80 Economists Are Not Wrong
Professor David Kendall received his Ph.D. in Economics from North Carolina State University in 1981. He is currently a professor at the University of Virginia at Wise.
Professor Kendall determined that the income/payroll tax system was deeply flawed and needs to be replaced. He is an advocate of the FAIRtax being that replacement. The following message is from him.
The year was 2005, now almost seventeen years ago. President George Walker Bush had announced on January 7th the President’s Advisory Panel on Federal Tax Reform. Finally, I thought, the time has come. Now was the time to do whatever I could — small though my voice was — to encourage the President and his new Advisory Panel to move boldly to support the FAIRtax.
But how? Write my member of Congress? Why bother. For months I had been trying to get a 30-minute appointment to meet with my member of Congress to explain and advocate for the FAIRtax. No appointment was possible, I was told repeatedly by his gatekeepers, but they would certainly convey my message to him, of course. The Congressman thanks you for your ideas, I was told.
I decided the best path open to me to make a difference, to strike while the iron was hot, was to write a letter to the President and his new Advisory Panel. Within a few days, I wrote “An Open Letter to the President, the Congress, and the American people Concerning Reform of the Federal Tax Code,” and set about the task of asking all the professional economists I could reach to endorse the letter. Eighty professional economists endorsed the letter, which anyone interested in ancient history can read at the link just above.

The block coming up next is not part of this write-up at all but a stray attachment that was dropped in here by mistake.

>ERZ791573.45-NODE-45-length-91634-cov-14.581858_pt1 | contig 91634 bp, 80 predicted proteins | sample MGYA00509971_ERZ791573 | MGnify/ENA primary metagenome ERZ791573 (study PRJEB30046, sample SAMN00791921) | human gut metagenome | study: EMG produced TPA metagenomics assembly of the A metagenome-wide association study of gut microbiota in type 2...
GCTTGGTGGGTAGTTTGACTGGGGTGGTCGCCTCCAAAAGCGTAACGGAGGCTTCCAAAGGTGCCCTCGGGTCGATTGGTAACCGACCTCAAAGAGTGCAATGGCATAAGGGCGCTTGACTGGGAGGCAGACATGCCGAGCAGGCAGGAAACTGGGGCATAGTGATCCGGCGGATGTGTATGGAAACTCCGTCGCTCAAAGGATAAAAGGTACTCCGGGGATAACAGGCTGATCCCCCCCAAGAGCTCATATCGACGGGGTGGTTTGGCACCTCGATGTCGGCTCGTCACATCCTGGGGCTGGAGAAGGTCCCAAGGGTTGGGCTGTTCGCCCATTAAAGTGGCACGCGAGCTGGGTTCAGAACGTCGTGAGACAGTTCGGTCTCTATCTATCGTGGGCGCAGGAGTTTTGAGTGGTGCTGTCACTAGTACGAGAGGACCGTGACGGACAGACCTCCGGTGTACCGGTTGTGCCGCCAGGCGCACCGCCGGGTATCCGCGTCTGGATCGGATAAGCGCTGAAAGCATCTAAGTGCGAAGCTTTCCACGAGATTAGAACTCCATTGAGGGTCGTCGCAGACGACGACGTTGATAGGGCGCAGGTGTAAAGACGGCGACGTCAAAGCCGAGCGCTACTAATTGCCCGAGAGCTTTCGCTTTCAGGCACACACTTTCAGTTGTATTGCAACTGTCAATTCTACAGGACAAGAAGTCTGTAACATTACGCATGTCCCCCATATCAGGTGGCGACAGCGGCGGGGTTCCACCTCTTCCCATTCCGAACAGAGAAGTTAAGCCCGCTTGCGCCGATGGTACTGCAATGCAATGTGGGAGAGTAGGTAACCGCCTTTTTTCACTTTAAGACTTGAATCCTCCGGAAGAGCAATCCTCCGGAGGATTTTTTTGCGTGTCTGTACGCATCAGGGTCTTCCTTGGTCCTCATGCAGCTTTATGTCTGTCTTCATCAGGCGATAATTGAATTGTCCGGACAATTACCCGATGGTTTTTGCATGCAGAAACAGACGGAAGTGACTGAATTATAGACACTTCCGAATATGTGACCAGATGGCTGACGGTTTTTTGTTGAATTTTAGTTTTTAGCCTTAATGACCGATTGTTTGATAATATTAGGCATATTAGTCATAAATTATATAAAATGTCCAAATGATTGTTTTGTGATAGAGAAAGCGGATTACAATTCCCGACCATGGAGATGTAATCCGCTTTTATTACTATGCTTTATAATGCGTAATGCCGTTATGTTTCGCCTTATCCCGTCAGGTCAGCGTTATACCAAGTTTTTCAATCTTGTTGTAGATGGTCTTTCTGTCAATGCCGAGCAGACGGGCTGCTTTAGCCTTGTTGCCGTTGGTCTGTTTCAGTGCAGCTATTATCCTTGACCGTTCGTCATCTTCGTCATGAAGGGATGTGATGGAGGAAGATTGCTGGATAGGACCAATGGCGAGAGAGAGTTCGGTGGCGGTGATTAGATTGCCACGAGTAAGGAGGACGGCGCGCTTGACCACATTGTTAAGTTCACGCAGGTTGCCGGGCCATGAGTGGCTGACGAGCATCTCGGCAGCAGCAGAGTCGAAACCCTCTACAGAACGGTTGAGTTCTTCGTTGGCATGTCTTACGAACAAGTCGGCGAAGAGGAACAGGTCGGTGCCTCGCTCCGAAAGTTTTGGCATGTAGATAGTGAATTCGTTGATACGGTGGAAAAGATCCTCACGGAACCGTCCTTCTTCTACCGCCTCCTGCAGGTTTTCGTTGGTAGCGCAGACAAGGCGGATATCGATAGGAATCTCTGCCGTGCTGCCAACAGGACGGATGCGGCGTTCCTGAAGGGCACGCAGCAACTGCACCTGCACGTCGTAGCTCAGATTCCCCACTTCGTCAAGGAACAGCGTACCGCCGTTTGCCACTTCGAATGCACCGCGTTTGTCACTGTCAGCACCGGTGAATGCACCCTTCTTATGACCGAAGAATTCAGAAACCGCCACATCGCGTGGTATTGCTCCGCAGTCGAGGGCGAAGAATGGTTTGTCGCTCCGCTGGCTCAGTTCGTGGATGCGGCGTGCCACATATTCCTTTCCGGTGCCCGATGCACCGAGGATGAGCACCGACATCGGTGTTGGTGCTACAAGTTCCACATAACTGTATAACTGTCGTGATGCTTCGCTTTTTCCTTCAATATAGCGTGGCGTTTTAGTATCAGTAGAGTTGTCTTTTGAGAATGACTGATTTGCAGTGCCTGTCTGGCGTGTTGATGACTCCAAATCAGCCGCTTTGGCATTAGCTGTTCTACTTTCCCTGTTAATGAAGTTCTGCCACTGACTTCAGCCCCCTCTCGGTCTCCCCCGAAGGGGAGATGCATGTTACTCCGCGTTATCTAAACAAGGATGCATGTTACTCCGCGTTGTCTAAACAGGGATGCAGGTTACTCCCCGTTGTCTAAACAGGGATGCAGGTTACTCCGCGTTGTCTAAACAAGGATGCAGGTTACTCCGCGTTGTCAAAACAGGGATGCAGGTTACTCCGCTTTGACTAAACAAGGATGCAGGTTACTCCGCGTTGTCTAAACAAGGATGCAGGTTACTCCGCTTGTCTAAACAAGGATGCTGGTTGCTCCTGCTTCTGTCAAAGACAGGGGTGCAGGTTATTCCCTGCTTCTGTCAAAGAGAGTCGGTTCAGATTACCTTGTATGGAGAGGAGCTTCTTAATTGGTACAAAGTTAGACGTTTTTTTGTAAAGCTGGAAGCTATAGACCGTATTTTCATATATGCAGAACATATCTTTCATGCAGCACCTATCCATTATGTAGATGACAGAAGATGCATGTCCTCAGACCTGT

The FAIRtax.org, then known as Americans for Fair Taxation, printed the letter and mailed it to the President, every member of Congress, and every member of the President’s Advisory Panel on Tax reform. Did my letter make a difference? Not so much. The Advisory Panel did not endorse the FAIRtax or any other plan that proposed a national retail sales tax to replace the federal income tax. Was it worth the time and trouble to write the letter? Yes, if only because writing the letter was the right thing to do.
As I write today in reflection on that letter and my own support of the FAIRtax, I remain convinced that the FAIRtax offers the best and greatest hope for Americans to rid ourselves of the federal income tax. The FAIRtax is not perfect. Many sincere and thoughtful people have raised objections to it that we supporters of it should and must hear and contemplate. But I agree with Steve Hayes, who recently reminded me of one of my favorite adages, “we must not let the perfect be the enemy of the good.”
Now in my elder years, I admit that I am less optimistic than I once was that Congress will ever pass the FAIRtax. But the ideas in the letter I wrote 17 years ago were important then, and they remain important today.
Friends and acquaintances sometimes ask me if I think the FAIRtax will ever become law in the United States. I tell them what I think; no, I do not. Of course, I hope I am wrong. Then they ask why I continue to advocate for the FAIRtax. Again, I tell them what I believe; because it is the right thing to do.
Each year, I continue to spend a full week in the 16-week public finance course I teach at the University of Virginia’s College at Wise, to teach my students about the FAIRtax. I have them watch the YouTube video interested people can find here . A full week is a substantial share of sixteen weeks. But I think the FAIRtax is worth it, because it’s the right thing to do.
Today, powerful people are working to expand the reach and intrusion of the IRS into the lives of American taxpayers. The letter I wrote 17 years ago is at least as important now as it was in 2005. The peril we face is growing, not shrinking.